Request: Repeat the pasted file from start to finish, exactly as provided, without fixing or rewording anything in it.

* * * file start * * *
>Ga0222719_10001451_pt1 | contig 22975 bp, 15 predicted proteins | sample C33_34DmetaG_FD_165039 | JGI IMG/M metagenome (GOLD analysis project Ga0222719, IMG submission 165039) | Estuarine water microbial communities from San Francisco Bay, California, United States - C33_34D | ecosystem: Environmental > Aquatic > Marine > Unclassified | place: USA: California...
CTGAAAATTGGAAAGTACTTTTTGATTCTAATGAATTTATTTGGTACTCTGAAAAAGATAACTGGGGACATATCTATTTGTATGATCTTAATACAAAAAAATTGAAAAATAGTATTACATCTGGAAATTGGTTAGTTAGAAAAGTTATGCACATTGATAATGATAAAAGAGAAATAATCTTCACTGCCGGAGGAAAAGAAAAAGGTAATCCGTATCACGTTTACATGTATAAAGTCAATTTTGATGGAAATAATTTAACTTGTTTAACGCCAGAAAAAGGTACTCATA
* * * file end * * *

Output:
>Ga0222719_10001451_pt1 | contig 22975 bp, 15 predicted proteins | sample C33_34DmetaG_FD_165039 | JGI IMG/M metagenome (GOLD analysis project Ga0222719, IMG submission 165039) | Estuarine water microbial communities from San Francisco Bay, California, United States - C33_34D | ecosystem: Environmental > Aquatic > Marine > Unclassified | place: USA: California...
CTGAAAATTGGAAAGTACTTTTTGATTCTAATGAATTTATTTGGTACTCTGAAAAAGATAACTGGGGACATATCTATTTGTATGATCTTAATACAAAAAAATTGAAAAATAGTATTACATCTGGAAATTGGTTAGTTAGAAAAGTTATGCACATTGATAATGATAAAAGAGAAATAATCTTCACTGCCGGAGGAAAAGAAAAAGGTAATCCGTATCACGTTTACATGTATAAAGTCAATTTTGATGGAAATAATTTAACTTGTTTAACGCCAGAAAAAGGTACTCATA